The Mayan Mystery

It is a mystery why the great Mayan civilization, with its comprehensive calendar, and advanced knowledge of mathematics and astronomy, would abruptly scatter and retreat into the thick and knotted jungle. To try to disentangle this paradox, we visited the three most popular Mayan ruins on the Yucatán Peninsula at Chichén Itzá, Uxmal, and Tulum.

CI Chac

The rain god Chaac and his oversized schnoz, Chichén Itzá

Chichén Itzá is the largest and most visited archeological site on the Yucatán Peninsula. It was established in 300 AD, flourished between 800 and 925 AD, and is now recognized as a UNESCO World Heritage Site and one of the New Seven Wonders of the World.

CI Castillo

El Castillo, (Pyramid of Kukulcán), Chichén Itzá

The well-preserved structures on the site reveal the Maya understanding of calendars and mathematics. The iconic centerpiece, El Castillo (Pyramid of Kukulcán), is a giant calendar rendered in stone. The 91 stairs on each of its four sides plus the top level adds up to 365, one step for each day of the year.

CI Observatory

El Caracol Obervatory, Chichén Itza

At Chichén Itzá, the Maya expanded their knowledge to astronomy and its connection to the seasons. The circular domed tower El Caracol looks like a modern observatory with roof slits aligned with points of astronomical significance. Even though they excelled at science, the Maya also followed strong religious traditions.

CI Skulls

Skull Rack (Tzompantli), Chichén Itzá

To appease their gods, especially Chaac the god of rain, the Maya faithfully practiced human sacrifice. The bodies of the sacrificed where thrown into their sacred cenote (deep freshwater sinkhole), considered a portal to the underworld. The skulls were displayed in a nearby rack platform called a Tzompantli.

CI Ball Court

Ball Court, Chichén Itzá

The Maya also played a brutal ball game where both teams lost. Shaped like a large capital letter “I” with target rings on both sides, the 300-foot (90 m) long court at Chichén Itzá is the largest in the Mayan world. Panels depicting the game show one player holding a knife and the severed head of his opponent. Archeologists poignantly postulate that it was the winning team that lost their scalps.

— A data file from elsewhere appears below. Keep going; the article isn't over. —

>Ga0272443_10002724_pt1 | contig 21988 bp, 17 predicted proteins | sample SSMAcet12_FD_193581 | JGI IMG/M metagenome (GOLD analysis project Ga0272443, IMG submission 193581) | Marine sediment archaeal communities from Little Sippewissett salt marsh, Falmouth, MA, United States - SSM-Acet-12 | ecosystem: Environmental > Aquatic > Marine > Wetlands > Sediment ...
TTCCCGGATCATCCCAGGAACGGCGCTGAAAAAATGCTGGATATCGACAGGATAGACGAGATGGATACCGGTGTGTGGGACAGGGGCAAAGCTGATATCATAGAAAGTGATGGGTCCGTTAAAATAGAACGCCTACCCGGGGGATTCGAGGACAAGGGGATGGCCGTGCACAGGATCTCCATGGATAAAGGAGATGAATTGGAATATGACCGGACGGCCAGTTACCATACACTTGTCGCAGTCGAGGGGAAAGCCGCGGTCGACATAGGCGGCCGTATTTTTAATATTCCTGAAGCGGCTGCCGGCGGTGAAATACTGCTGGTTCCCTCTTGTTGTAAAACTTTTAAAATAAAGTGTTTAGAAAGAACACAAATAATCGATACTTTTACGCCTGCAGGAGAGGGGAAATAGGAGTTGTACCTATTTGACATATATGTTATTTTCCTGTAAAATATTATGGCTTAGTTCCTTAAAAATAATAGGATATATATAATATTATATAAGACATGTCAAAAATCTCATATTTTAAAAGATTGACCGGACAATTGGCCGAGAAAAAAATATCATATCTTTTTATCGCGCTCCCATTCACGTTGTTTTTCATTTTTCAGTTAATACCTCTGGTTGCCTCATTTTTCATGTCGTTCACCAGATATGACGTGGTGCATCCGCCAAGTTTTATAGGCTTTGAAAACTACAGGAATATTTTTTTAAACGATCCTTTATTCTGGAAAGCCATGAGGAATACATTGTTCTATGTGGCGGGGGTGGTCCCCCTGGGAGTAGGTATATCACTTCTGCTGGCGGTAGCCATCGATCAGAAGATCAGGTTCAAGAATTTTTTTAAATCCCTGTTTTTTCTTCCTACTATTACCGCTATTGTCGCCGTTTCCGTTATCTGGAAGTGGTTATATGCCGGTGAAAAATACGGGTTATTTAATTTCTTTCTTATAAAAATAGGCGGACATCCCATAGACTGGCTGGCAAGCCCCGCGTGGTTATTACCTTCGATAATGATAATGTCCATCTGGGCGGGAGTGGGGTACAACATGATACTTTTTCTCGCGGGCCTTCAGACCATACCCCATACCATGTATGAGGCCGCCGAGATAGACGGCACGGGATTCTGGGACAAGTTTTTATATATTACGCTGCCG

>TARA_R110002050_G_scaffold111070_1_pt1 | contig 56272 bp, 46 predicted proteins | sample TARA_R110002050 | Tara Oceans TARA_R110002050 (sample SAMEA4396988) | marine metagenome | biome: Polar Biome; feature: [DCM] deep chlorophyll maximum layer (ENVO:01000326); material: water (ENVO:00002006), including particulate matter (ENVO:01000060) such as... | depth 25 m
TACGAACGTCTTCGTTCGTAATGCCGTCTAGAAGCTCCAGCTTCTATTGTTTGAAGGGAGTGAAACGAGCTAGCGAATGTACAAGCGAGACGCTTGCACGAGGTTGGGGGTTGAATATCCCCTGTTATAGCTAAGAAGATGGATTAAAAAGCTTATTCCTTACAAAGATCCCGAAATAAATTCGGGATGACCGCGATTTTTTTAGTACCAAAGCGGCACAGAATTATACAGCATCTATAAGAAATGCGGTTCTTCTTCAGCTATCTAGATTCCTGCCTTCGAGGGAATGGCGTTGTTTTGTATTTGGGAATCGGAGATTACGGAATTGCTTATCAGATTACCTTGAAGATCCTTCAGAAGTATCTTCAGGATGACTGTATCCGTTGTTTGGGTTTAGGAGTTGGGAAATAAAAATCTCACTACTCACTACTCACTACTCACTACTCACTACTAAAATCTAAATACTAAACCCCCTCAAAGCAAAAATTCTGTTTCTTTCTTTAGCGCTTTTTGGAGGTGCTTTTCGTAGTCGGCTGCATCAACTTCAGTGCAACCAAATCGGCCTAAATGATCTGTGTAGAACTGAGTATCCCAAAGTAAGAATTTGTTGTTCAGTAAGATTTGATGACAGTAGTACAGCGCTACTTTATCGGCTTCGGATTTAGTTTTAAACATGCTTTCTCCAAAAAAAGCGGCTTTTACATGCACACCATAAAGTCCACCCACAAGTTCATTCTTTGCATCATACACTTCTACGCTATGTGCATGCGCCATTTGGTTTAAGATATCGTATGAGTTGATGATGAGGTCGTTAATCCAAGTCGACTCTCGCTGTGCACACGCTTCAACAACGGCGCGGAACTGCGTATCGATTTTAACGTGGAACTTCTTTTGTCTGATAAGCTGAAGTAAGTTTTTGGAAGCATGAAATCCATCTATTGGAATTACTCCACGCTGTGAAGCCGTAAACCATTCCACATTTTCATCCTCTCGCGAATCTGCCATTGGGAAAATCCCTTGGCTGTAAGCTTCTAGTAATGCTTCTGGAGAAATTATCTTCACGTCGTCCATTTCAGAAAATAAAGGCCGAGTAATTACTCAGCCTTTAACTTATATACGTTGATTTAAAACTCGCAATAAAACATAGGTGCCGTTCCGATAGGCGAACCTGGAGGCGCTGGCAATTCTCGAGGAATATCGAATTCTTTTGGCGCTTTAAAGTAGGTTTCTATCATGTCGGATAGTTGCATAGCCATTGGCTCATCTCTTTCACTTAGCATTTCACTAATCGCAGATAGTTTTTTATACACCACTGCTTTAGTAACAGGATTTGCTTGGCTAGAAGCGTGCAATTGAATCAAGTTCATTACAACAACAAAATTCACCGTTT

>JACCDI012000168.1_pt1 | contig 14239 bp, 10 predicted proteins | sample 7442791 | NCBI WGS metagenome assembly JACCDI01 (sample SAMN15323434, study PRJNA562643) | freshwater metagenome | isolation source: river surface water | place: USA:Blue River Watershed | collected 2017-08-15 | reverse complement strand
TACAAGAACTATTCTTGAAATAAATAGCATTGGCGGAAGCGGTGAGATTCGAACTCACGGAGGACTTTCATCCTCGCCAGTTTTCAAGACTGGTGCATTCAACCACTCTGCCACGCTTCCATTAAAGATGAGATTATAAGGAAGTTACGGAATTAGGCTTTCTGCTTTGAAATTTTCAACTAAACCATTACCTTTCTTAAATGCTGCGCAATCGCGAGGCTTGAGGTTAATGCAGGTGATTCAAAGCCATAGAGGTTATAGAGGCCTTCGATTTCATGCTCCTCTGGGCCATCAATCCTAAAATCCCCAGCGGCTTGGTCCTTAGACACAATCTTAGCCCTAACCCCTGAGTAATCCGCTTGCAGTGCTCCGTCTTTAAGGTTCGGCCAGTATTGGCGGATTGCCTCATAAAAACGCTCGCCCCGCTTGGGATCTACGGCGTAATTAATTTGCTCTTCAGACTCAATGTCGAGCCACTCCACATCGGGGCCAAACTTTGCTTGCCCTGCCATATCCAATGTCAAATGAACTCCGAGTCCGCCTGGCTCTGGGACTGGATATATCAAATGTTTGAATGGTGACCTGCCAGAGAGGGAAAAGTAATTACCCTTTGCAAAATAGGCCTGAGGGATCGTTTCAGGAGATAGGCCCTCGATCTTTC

Uxmal Pyramid

Pyramid of the Magician, Uxmal

Moving on to Uxmal, the Mayans demonstrated their finest architectural skills in the decorated Puuc style. A prime example is the steeply-angled Pyramid of the Magician (Adivino), a remarkable Mexican pyramid, constructed on a uniquely oval base.

Uxmal Governors

Palacio del Gobernador (Governor’s Palace), Uxmal

What is most appealing at Uxmal is the meticulous ornamentation on the ancient buildings. The Palacio del Gobernador, called “Mesoamerican architecture’s finest moment”, includes a broad band of mosaic Chaac adornments alternating with highly stylized snakes.

Tulum Viento

Temple to the Wind God, Tulum

The splendor of the structures at Uxmal is stunning, but the coastal location of Tulum is downright magnificent. Perched on a cliff overlooking a white sand beach on the blue-green Caribbean Sea, a visit to Tulum is all about beating the crowds to get the best photographs.

Tulum Castillo

The Castle, Tulum

Rising early, we were third in line when the site opened. Like Black Friday shoppers, we hustled through the cliff-side site to the best camera angles. After an hour of relatively undisturbed scenery, we exited the site to find an arriving stream of unloading tour busses.

Ek Balam 1

We also visited Ek Balam, another Mayan site surrounded in jungle

After visiting the three most famous Mayan sites on the Yucatán Peninsula, we still can’t decide if natural or political factors caused the sudden disappearance of their civilization. More clues might still be hidden in their architecture, in the unexplored ruins of the deep jungle, or in the faces of the Maya people of modern-day Yucatán.